We’re in the process of making a long-distance move here at my house, from Northern Idaho to Central Oregon. With that comes a lot of random pieces of clothing, old towels, or scraps of fabric that we don’t want to throw away, but aren’t in good enough shape to send off to Goodwill. I was grasping for something to do with these scraps when the idea hit me like a ton of bricks… Make a rag rug! They’re easy to make, and they’re a good way to use all these random pieces without letting them go to waste.
I have so many pieces of scrap fabric from old sewing projects in lots of different colors, on top of old t-shirts that are too warn for other uses. These end up being perfect for this rug. All you need are a large assortment of scrap fabrics, which you could separate by color, pattern, or fabric type. From there you just need a large crochet hook, a ruler, and some scissors.
Lay out your fabric scrap on a flat surface, and about 1 1/2 inches from the edge, cut a long strip all the way parallel, stopping 1 inch before the other edge. You don’t want to cut the piece completely away, basically. Measure 1 1/2 inches over from the first cut you made, and at the beginning of where you stopped short of the edge, and cut another strip so that the two strips you’ll end up with are attached at the top. You’re basically cutting a zig-zag pattern. Continue alternating down your scrap.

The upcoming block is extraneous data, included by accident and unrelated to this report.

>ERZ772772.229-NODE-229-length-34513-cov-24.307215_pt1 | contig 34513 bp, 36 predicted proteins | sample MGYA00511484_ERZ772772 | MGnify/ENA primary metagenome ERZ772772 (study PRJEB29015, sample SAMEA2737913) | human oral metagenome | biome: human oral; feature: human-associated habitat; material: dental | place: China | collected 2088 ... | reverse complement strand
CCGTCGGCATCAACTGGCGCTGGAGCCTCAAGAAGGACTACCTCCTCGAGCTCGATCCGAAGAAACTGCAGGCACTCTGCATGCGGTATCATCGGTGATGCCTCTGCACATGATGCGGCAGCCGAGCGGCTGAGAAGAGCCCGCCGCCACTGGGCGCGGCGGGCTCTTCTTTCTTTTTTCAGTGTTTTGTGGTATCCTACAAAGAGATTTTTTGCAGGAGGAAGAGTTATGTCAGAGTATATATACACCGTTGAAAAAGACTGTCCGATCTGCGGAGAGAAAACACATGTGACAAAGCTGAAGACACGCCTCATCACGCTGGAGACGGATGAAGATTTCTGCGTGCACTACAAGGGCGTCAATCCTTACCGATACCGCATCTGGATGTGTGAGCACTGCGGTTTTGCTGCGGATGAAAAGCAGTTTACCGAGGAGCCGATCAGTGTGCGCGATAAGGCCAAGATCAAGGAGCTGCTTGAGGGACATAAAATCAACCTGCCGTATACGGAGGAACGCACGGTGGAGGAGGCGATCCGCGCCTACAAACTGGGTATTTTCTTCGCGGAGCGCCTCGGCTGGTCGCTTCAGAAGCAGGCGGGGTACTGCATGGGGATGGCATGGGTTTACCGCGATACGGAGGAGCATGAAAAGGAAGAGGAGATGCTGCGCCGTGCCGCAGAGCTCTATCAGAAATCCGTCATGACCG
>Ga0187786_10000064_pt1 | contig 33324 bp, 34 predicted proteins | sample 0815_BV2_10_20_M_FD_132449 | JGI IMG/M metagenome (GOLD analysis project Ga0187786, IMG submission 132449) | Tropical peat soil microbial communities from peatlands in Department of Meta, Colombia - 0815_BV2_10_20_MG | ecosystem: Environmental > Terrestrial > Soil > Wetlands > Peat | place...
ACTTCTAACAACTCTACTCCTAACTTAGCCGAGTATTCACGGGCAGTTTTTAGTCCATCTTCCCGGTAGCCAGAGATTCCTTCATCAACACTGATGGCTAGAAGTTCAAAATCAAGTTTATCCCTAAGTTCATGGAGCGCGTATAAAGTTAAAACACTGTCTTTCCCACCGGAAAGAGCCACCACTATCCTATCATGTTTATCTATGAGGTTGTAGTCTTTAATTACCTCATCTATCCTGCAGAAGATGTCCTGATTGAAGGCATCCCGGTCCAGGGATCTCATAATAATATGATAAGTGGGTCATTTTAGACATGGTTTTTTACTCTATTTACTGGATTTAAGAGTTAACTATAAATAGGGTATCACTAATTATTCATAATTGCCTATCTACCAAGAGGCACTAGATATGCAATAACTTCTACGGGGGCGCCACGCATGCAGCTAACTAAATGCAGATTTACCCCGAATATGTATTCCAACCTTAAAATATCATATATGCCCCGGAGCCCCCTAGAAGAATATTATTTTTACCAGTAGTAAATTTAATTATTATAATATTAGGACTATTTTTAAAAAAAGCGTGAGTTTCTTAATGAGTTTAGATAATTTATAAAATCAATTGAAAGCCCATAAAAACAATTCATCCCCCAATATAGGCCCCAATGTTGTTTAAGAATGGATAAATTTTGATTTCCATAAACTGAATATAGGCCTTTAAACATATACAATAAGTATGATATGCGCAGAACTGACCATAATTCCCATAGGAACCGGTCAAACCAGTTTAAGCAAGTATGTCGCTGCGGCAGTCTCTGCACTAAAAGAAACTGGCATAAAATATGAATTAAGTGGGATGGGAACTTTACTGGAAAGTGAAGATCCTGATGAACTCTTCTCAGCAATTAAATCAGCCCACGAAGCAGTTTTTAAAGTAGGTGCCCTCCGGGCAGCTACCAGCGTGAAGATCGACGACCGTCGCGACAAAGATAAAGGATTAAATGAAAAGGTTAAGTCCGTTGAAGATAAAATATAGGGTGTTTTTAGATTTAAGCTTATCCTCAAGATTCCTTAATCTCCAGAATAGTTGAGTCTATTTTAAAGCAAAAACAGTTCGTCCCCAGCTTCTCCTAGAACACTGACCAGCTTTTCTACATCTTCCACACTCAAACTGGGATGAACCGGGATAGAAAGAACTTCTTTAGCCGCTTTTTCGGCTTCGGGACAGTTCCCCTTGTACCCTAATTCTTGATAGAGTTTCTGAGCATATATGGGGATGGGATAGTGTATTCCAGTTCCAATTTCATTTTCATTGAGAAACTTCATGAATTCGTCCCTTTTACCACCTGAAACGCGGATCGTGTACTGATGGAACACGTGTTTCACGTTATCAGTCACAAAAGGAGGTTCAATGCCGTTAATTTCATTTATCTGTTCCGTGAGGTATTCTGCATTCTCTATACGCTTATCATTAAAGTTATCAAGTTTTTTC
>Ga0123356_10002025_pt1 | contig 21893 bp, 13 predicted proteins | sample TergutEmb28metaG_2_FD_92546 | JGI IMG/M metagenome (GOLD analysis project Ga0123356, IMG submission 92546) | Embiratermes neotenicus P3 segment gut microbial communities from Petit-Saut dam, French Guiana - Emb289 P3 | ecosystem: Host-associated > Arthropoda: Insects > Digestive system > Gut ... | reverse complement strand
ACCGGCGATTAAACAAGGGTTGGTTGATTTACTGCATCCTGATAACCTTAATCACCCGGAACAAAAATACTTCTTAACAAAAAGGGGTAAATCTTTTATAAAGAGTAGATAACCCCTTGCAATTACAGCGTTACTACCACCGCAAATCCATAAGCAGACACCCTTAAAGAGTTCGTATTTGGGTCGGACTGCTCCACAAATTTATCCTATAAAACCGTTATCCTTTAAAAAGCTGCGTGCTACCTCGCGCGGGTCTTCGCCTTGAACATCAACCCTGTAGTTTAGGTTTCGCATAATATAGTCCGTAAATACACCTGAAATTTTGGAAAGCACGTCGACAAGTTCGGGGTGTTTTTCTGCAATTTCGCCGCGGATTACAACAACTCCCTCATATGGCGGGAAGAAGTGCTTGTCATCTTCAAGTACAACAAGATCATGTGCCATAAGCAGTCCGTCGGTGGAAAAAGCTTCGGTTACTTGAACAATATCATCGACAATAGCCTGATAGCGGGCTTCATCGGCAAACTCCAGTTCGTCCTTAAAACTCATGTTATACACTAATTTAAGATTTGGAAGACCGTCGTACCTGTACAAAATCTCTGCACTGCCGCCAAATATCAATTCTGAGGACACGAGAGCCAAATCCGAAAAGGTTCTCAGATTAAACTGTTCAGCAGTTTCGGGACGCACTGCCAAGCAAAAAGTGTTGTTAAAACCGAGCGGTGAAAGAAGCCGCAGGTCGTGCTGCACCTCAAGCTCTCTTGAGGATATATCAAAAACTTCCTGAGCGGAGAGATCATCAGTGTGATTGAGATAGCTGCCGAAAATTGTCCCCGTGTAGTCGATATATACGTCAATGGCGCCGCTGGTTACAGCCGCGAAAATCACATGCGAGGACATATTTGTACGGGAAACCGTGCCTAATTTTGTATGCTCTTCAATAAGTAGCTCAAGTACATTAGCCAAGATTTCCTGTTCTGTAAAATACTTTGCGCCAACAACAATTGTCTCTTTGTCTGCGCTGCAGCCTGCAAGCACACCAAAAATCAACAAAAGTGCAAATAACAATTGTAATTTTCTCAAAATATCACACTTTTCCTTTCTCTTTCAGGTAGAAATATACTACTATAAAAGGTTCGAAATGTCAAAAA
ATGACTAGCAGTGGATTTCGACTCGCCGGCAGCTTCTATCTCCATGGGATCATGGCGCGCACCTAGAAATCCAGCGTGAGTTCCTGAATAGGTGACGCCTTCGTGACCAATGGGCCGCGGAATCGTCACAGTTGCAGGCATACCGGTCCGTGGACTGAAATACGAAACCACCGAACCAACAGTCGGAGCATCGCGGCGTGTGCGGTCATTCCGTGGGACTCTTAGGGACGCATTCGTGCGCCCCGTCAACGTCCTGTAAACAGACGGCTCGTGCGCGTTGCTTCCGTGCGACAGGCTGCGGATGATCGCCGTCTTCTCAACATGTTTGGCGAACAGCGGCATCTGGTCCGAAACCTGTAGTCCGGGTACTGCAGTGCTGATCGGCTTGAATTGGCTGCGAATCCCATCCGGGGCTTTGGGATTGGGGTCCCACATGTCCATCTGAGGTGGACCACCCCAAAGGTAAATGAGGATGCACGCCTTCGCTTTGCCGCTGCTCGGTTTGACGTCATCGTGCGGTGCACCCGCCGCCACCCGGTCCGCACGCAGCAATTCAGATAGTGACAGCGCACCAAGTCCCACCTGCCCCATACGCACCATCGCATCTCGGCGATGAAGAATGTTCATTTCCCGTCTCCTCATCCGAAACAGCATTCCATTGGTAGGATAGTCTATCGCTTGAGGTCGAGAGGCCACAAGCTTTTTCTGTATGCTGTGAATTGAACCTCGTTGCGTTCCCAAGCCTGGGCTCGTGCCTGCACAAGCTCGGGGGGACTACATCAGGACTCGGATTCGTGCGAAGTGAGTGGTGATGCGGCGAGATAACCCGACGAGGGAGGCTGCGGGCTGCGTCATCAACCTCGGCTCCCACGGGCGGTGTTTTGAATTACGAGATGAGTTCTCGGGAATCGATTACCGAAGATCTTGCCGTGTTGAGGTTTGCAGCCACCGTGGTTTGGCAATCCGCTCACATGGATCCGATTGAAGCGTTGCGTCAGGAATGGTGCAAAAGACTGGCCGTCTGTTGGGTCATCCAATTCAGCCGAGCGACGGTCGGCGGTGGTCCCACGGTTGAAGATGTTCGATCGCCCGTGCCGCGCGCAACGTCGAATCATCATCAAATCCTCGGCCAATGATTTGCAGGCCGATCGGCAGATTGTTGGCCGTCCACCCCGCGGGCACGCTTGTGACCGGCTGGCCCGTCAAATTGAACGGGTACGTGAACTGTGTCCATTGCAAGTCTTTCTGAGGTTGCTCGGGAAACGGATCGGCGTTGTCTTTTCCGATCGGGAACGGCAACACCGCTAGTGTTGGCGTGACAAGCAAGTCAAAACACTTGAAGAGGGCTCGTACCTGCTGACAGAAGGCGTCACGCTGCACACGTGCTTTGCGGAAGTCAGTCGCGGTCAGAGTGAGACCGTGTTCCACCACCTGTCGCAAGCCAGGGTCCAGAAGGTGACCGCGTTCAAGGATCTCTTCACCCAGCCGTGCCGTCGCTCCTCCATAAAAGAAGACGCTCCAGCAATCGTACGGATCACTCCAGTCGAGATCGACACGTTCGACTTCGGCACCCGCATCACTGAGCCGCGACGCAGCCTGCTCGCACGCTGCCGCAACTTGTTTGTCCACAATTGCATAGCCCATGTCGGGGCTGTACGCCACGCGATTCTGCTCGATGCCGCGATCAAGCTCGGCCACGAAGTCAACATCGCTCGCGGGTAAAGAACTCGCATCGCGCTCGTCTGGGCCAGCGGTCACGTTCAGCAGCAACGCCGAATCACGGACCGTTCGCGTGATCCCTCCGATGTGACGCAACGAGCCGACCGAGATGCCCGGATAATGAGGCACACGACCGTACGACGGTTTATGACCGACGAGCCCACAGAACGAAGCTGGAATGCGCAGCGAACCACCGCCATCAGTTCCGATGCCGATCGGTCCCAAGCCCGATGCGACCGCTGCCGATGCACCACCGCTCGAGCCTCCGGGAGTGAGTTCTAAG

When you’ve cut the whole scrap in your zig-zag pattern, with your stips about 1 1/2 inches apart, roll it into a ball. It’s a good way to store it when you’re not working on the rug, and they’re easier to work from than a huge pile.
From here you just need to know how to crochet single stitches into a chain. There are a lot of websites and books out there with great tutorials if you need to re-learn. You start with your slip-knot and chain 6 times, and then form a circle by starting a slip-stitch into your first chain. This makes the center of your rug. Then you make a chain of 2 stitches, and crochet 2 new stitches into the existing stitches that you have. You’re doubling your stitches, starting from 6 in the center to 12 in the next. Depending on your material and the stitch size, that may be different. Keep the stitches loose so that it’s easier to go around on the next circle.
When you’re at the end of one ball and need to start another, you can just tie the two together with a small knot. When you’re stitching close to a knot, you can leave it on the top for a more imperfect look, or stitch it below so it’s hidden. To finish off, tie the tail of the remaining piece to the main rug, and cut off the end. Voila, and now you have a hand-made rug, from scraps that won’t go to waste!
The perfect way to christen a new home with green craft vibes.
[Image Credit: ArtzyFartzy at Flickr]